A first-of-its-kind debate over the right of non-Muslims to enter, and pray at, the Temple Mount compound in Jerusalem was held at the Knesset on Tuesday, with over 30 MKs from both right wing and left wing parties requesting to voice their opinion on the divisive topic.

Almost all of the parliament’s Arab members chose not to attend the discussion in protest over the decision to hold it.

The debate, headlined “the loss of Israeli sovereignty on the Temple Mount” and rescheduled from last week, was initiated by right-wing lawmaker MK Moshe Feiglin (Likud), whose visits to the Temple Mount have drawn media and police attention. Feiglin was arrested for praying there in October 2012 and January 2013, before he became an MK, and visited the Mount earlier this week ahead of the debate.

“The Israeli leadership is shirking its calling,” Feiglin said at the opening of the session, during which he called for Jewish freedom of worship at the site where the first and second Jewish temples once stood.

“Behind the back of our people we gave up on any vestige of Israeli sovereignty at the Mount. Every terrorist organization can wave their flag there, but the flag of Israel? It must not be mentioned. Reciting a psalm is grounds for arrest. Even wearing a skullcap [at the site] is inadvisable by police standards.”

The Temple Mount is jointly administered by the Jordanian government and the Jerusalem-based Islamic Waqf, an arrangement that has been in place since Israel captured the Old City and East Jerusalem in the 1967 Six Day War and later annexed them. Regarded as a holy site by both Judaism and Islam, proposed changes to the status quo at the Mount are often a source of unrest.

Police restrictions bar Jews from praying or engaging in other religious activities while on visits to the Mount for fear that they will provoke a violent reaction from Muslims.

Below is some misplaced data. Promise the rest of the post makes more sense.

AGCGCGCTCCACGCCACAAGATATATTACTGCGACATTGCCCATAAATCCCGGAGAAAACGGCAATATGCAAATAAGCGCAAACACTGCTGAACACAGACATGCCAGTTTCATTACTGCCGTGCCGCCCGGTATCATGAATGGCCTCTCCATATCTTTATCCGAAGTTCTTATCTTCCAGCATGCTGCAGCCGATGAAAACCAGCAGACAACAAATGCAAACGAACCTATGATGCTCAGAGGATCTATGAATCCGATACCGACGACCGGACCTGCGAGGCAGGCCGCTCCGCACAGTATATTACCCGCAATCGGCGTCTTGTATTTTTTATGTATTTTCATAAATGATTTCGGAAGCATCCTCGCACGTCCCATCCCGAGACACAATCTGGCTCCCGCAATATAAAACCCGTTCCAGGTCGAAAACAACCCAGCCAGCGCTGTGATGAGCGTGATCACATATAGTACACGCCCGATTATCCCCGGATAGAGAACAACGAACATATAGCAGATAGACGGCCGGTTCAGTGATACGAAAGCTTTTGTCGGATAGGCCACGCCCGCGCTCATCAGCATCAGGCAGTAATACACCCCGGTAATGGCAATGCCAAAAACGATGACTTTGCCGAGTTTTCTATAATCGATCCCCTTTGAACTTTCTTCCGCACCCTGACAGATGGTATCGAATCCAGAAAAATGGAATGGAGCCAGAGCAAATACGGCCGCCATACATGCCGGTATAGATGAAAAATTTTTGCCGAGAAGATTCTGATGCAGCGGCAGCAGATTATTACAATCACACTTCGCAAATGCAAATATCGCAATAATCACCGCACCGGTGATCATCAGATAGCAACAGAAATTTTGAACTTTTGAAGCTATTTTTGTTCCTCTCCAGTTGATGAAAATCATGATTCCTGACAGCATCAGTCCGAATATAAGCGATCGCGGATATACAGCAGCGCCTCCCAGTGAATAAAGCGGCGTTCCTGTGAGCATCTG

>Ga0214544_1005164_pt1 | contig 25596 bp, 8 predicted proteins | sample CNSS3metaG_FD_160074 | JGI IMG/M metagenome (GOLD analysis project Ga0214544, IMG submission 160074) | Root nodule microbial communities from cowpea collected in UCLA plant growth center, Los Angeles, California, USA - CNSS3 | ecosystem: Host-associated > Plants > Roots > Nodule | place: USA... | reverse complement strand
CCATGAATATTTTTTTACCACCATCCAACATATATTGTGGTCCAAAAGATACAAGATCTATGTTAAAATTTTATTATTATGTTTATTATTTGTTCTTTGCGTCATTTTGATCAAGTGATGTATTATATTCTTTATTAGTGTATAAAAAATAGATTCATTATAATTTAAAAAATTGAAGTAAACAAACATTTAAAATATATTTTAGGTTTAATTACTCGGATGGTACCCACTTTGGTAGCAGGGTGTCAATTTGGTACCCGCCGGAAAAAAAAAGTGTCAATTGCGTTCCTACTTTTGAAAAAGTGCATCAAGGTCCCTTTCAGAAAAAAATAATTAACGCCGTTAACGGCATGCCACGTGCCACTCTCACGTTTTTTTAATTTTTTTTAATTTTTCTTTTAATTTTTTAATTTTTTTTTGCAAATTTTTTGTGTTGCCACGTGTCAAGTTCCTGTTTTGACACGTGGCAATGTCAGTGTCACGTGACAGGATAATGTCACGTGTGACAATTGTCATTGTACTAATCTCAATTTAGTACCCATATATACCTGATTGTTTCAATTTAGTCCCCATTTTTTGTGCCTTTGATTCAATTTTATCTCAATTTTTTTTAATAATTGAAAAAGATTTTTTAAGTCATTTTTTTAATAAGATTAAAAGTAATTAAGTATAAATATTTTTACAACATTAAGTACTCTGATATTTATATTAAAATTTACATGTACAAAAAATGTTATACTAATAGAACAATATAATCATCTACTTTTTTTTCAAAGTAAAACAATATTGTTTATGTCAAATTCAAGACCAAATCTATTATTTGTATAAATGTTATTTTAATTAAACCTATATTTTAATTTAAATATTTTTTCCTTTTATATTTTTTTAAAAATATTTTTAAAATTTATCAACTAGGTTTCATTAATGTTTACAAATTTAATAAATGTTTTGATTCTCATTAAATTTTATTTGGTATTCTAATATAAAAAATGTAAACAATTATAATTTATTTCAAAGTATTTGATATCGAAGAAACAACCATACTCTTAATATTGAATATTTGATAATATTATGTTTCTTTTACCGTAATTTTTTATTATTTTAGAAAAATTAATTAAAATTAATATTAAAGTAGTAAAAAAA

Likud MK Moshe Feiglin addresses the Knesset plenum during a debate of Israeli sovereignty on the Temple Mount, Tuesday, February 25, 2014 (photo credit: Flash90)

Likud MK Moshe Feiglin addresses the Knesset plenum during a debate of Israeli sovereignty on the Temple Mount, Tuesday, February 25, 2014 (photo credit: Flash90)

MK Zahava Gal-on of the left-wing Meretz party stated that though she believes Jews have a right to pray at the Temple Mount, such a right must be expressed only after consulting with Palestinian and Arab representatives. Feiglin’s proposal, Gal-on said, was “a match that could ignite the powder keg on which the Middle East rests,” and implementing it “would harm the peace process.”

“Anyone who today calls [on Israelis] to ascend to the Temple Mount is creating a provocation whose sole purpose is to blow up the relationship between Israel and the Arab world,” she said.

Responding to Gal-on, Likud MK Miri Regev said freedom of worship was not up for debate.

“Why can a Muslim cry out loud in his own language that ‘there is no God but Allah and Muhammad is his prophet and messenger,’ yet a Jew cannot enter the Temple Mount and recite out loud ‘Hear O Israel the Lord our God the Lord is One?'” Regev asked, concluding that “he who gives up on the [Temple] Mount will be left without a home.”

Earlier Tuesday, Israeli police were showered with stones and firecrackers on the Temple Mount, as Palestinian youth protested the debate over the contested holy site.

The clashes began when officers opened the Mughrabi Gate, an entrance to the Temple Mount next to the Western Wall that only provides access for non-Muslims.

Israeli border policemen patrol near the Temple Mount in Jerusalem's Old City on February 25, 2014. Earlier in the day, police entered the Mount compound to disperse stone-throwing Palestinian protesters. (Photo credit: Yonatan Sindel/Flash90)

Israeli border policemen patrol near the Temple Mount in Jerusalem’s Old City on February 25, 2014. Earlier in the day, police entered the Mount compound to disperse stone-throwing Palestinian protesters. (Photo credit: Yonatan Sindel/Flash90)

Police dispersed The perpetrators, some of whom were masked, with stun grenades. Two police were lightly injured and three suspects were arrested.

Palestinian media reported dozens of protesters were injured by rubber bullets, tear gas and stun grenades.The Ma’an news agency said two Palestinians were seriously injured, one from a rubber bullet shot to the nose.

Hamas and Palestinian Authority officials, together with leaders of the Islamic Movement in the Galilee, have long accused Israel of planning to take control of the Muslim sites on the Mount.

Last week, the planned Knesset debate drew condemnation from Jordan’s parliament, whose Palestine Committee said a move to expand Israeli control over the sensitive site would be a violation of “Jordanian national sovereignty and is tantamount to a breach of the peace treaty signed between Jordan and Israel.”

Times of Israel staff contributed to this report.